Wednesday, 18 September 2013


After my slightly disastrous race last weekend I was planning on taking it a bit easier at parkrun this week. We were heading to the lovely Wimpole Estate parkrun to visit our friends there and tackle The Hill (we are edge of fen-dwellers; we don't see many hills...) but by midweek they were still short of volunteers, I love the fact that parkrun is run by volunteers and although it sometimes frustrates me that some runners don't pull their weight, I also love volunteering so offered to marshal rather than run. Cheering people on is as enjoyable as running and you still get cake so it's win win really. 

Marshalling at Wimpole also means setting up the part of the course nearest to your marshal point, so at about 8.30 I set off in the drizzle to my gate at between 1 & 2 K and was glad that the cows were grazing elsewhere!

Wimpole Estate is a National Trust property and is beautiful (even early on a grey Autumnal morning). I feel privileged to be able to take place in a parkrun there.

You can just make out the runners making their way along the first part of the course: 
I really enjoyed cheering them on and trying to motivate them to keep powering up the hill. It was great to hear stories of PBs in the cafe afterwards and the rest I gave my legs worked- on Sunday I ran 11 miles and maintained my target pace throughout.

Have you volunteered at parkrun or another event? When you're running what's your favourite marshal shout?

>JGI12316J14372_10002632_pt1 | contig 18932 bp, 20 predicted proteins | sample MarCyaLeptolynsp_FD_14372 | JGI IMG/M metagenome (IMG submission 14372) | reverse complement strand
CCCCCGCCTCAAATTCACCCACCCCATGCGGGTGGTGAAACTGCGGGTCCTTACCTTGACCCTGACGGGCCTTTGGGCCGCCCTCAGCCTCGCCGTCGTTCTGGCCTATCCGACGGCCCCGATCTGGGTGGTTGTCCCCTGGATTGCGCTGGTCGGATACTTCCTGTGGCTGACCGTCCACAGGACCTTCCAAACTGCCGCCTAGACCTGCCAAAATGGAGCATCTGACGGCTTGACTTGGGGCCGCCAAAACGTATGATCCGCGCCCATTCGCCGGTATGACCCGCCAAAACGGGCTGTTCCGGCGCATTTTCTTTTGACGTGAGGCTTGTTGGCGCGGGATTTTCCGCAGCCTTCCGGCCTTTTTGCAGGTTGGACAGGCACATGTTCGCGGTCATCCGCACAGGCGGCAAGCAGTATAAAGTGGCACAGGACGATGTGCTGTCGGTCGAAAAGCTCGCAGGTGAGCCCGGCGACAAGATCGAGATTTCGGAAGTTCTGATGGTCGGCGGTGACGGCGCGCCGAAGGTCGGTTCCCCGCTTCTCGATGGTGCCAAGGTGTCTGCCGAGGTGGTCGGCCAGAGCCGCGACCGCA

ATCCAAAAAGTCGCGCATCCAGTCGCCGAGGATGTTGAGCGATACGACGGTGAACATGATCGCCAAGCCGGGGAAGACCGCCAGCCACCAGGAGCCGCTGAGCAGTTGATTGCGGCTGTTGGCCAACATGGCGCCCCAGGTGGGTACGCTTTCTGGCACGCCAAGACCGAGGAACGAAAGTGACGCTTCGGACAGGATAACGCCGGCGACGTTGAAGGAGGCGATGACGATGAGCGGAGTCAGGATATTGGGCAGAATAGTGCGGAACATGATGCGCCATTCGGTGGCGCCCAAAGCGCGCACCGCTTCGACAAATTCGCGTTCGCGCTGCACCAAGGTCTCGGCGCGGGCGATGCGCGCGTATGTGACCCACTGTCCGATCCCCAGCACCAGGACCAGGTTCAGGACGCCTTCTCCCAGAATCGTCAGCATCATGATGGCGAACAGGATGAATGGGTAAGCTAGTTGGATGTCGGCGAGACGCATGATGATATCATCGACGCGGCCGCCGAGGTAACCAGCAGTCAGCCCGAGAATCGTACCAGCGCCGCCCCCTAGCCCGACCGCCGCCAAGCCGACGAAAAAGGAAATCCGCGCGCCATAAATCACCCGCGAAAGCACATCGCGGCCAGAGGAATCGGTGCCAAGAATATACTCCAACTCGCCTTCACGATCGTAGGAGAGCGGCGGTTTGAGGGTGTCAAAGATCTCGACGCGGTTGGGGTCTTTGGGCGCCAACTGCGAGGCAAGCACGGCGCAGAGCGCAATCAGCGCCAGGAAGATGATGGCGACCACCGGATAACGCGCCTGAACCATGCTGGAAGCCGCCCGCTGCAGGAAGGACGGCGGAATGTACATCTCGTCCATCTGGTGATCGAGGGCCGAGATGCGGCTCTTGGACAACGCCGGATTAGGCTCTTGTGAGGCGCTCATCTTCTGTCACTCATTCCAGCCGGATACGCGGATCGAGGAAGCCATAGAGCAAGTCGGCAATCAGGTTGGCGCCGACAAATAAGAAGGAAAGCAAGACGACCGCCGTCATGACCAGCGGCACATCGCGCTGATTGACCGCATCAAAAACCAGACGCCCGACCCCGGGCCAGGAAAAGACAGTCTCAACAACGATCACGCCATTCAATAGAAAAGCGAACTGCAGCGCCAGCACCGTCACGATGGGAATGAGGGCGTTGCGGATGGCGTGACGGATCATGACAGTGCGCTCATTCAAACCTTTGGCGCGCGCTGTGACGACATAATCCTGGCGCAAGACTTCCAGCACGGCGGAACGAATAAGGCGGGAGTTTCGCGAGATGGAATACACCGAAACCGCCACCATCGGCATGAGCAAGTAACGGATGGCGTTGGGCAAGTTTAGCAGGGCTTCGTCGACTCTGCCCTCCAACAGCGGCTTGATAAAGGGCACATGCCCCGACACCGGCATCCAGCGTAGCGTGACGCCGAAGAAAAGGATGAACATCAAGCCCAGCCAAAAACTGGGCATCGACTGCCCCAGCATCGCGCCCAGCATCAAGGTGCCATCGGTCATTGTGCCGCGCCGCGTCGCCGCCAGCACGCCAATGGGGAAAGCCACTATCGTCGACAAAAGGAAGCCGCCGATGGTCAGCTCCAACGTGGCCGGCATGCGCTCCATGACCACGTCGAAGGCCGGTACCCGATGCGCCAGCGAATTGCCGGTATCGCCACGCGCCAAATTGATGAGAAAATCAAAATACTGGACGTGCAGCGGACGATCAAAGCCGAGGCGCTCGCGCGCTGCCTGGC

Sunday, 15 September 2013

A weekend of two halves

I realise the title of this post might sound misleading- I didn't run two half marathons last weekend, although I am in training for two (the big city Royal Parks half and the local St Neots half) but my weekend of running had two very different halves. 

On Saturday I got up for parkrun not sure how I was feeling - I contemplated trying to smash it, then I wondered about running my average time and then I thought about running with my friend Michaela who was pacing 30 minutes. In the end I ran naked (without my watch) and just went for it, trying to stay ahead of the 25 minute pacer. This resulted in a massive 21 second PB and an only very slightly frustrating time of 24 minutes dead. I spent the rest of the day feeling smug and like my training was paying off!

On Sunday I had a local 10 mile race planned- according to my plan I had to do 10 miles anyway so thought I may aswell use the race as a training run. 
(Testing out different fuels)

My legs felt a little heavy after the previous day's PB and it was warmer than I expected, but I started well - I maintained my target "race pace" of 9 minute miles (which would get me under 2 hours for a half) until about 6 miles, but suddenly the wheels fell off. I've never suffered quite so badly in a race before - the combination of a tough course, warm weather and tired legs plus messing up my fuelling strategy meant I ended up with stomach cramps wondering if I was even going to finish. Usually I love local races but this one ended up being quite lonely- it was clearly a popular club race and I was much further back than I usually am which meant that for most of the race I was on my own. I stopped at the water station at 8 miles and it was a real effort to get going again. I stopped at the bottom of a hill with the 9 mile marker at the top and leaned over with my hands on my knees wondering if I was going to be sick. Runners who had already finished started driving past me and I briefly considered flagging down the St Johns Ambulance that was driving the course. Ultimately however I dug in and kept moving. My 90 minute target was long gone but I stumbled across the line in 95 minutes. I felt awful but knew that I'd won the mental battle and that that would stand me in good stead for future races. 

(Recovery time)

Once I'd recovered I vowed to do a few things differently, including not running hard at parkrun the day before a race!

Have you ever had a really bad race? What did you learn?